BT is preparing to launch a new service that will allow its customers to use their home or office phone number across their smartphones, PCs or VoIP-enabled telephones.
BT One Voice Anywhere is based on technology from Ribbit, a Silicon Valley start-up BT acquired in 2008 for $105 million. Ribbit’s ‘SmartSwitch’ technology is a software switching platorm that can be used to build voice applications.
Clients will be available for Android, Apple and BlackBerry devices, PCs and IP phones that support the SIP (session initiation protocol) standard.
The new service will be available in "four to five weeks", programme director Martin Rolls told Information Age. Pricing details are still being finalised.
BT is already using the system internally. "At BT, our people don’t sit at a single desk any more,” Rolls said. “Day to day they are in different buildings, sometimes mobile, sometimes fixed. Having a single number that is accessible from wherever you are is a very important thing."
Using the service will help BT cut its mobile telephony costs, Rolls claimed. “As a large corporate, we do spend a fairly significant sum of money on mobile telephony, and there’s an opportunity here to reduce costs.”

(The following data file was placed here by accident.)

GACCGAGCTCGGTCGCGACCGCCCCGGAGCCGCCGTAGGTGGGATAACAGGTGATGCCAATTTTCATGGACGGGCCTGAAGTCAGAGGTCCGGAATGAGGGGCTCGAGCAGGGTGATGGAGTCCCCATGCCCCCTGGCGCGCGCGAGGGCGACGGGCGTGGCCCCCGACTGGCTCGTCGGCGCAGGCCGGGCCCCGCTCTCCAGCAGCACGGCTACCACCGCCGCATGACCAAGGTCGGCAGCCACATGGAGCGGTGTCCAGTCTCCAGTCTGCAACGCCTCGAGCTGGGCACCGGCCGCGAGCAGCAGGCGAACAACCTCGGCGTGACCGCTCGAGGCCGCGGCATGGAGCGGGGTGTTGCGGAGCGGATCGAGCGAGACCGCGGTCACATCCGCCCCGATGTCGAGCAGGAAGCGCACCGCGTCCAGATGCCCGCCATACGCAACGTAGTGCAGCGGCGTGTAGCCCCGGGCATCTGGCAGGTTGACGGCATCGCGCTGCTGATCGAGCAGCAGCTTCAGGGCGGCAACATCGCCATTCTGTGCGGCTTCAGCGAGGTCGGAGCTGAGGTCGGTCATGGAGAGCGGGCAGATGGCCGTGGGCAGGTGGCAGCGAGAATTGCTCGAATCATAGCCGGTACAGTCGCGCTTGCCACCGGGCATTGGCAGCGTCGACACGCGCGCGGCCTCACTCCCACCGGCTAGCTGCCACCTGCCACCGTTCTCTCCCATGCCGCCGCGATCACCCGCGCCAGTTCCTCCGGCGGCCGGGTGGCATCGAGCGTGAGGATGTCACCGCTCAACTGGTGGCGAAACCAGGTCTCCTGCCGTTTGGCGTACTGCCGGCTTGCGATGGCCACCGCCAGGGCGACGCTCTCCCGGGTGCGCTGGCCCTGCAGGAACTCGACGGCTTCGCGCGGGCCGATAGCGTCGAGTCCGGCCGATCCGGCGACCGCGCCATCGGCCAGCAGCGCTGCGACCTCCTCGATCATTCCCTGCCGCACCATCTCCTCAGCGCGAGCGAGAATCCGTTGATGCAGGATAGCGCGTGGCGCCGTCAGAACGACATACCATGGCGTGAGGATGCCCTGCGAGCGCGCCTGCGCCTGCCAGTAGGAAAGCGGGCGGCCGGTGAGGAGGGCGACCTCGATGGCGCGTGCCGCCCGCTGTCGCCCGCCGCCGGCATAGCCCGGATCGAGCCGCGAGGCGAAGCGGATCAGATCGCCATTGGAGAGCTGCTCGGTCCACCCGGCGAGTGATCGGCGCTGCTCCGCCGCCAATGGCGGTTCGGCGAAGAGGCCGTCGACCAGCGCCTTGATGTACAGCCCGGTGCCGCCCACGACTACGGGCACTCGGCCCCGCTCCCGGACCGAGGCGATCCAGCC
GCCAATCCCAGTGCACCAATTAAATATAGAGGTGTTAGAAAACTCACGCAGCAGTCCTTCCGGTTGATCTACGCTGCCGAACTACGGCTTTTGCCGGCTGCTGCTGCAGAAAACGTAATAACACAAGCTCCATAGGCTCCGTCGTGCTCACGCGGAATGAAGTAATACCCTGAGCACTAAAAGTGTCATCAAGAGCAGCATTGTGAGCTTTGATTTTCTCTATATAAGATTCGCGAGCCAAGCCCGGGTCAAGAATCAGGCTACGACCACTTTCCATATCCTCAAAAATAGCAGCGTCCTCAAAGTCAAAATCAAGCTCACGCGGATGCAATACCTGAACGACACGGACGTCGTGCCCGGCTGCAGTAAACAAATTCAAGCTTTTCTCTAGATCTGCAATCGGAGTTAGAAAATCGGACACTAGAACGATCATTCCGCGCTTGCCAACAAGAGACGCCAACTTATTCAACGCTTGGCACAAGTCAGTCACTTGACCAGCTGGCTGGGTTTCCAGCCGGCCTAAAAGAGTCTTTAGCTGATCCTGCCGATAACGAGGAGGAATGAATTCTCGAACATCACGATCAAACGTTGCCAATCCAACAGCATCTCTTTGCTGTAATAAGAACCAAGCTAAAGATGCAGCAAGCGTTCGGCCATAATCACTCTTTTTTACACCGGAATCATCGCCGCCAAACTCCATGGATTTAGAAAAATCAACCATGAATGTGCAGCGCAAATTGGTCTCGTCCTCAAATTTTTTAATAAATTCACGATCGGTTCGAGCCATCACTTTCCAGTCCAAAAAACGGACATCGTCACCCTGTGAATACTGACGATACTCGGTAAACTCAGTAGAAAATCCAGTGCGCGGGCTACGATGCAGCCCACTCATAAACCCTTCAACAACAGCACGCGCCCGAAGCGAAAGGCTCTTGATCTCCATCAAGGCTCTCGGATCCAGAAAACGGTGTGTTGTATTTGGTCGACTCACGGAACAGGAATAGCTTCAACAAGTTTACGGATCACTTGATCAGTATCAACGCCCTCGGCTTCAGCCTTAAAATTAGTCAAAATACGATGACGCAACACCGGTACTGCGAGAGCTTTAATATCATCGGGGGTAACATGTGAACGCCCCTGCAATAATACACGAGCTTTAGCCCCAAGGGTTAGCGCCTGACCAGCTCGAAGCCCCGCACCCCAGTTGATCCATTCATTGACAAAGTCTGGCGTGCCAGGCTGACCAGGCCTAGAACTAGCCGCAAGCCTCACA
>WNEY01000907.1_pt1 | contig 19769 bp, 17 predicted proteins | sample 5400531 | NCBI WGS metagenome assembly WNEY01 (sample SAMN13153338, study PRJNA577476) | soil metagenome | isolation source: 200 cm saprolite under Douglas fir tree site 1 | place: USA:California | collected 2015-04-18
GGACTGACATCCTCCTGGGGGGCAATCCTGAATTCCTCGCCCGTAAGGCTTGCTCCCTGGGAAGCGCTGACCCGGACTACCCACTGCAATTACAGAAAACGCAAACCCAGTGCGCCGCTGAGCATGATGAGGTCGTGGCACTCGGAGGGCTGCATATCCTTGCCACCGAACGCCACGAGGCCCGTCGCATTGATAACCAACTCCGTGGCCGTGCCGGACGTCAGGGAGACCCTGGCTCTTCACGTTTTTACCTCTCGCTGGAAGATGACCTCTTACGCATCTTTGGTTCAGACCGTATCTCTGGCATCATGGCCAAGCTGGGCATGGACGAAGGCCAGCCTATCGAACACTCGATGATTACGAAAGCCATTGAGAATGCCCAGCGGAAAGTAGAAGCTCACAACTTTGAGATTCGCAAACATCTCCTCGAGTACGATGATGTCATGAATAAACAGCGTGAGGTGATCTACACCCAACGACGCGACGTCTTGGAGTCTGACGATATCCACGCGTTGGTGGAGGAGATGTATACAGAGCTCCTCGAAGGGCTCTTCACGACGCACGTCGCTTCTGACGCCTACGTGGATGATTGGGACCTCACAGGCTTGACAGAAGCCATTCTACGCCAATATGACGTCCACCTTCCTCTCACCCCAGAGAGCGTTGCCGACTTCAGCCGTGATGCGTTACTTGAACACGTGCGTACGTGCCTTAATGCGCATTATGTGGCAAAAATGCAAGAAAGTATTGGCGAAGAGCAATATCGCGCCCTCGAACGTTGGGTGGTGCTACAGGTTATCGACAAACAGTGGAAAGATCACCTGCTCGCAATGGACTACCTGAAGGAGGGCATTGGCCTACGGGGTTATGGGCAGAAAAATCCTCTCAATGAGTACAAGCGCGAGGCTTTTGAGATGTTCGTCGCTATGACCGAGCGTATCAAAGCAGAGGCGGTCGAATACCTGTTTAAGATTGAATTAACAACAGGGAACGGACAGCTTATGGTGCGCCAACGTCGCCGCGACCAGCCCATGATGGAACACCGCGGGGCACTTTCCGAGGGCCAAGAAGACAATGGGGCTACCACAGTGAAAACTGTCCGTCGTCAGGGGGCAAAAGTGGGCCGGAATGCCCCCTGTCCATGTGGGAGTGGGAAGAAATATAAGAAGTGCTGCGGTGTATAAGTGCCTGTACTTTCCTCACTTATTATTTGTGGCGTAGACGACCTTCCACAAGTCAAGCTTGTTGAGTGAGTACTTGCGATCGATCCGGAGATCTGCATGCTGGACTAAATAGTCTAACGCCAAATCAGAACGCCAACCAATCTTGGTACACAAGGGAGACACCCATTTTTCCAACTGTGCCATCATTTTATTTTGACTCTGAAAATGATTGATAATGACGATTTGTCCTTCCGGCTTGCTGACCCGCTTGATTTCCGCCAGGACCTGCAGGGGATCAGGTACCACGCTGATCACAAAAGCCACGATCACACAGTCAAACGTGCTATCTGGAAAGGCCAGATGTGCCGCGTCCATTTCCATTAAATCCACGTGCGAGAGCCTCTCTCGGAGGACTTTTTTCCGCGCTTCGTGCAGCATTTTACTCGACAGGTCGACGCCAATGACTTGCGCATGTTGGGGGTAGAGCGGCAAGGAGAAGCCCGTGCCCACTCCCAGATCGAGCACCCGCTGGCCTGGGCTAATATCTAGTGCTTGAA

He said that customers will benefit from the fact that BT operates its own network infrastructure. "We feel that the fact we own all our own wires is our unique selling point," he said. "We take advantage of the network at low cost internally, and give that advantage to our customers."
BT killed off its previous VoiP programme, Broadband Talk, in February 2011, one month before development on BT One Voice began. At the time, Mayuresh Thavapalan, BT’s general manager for consumer broadband, said that the cost advantage of being of VoIP service had diminished. "When the service launched in 2006-2007, it was much more significant in terms of tariff.
Google has a comparable service to BT One Voice Anywhere, called Google Voice, but not all functionality is available in the UK.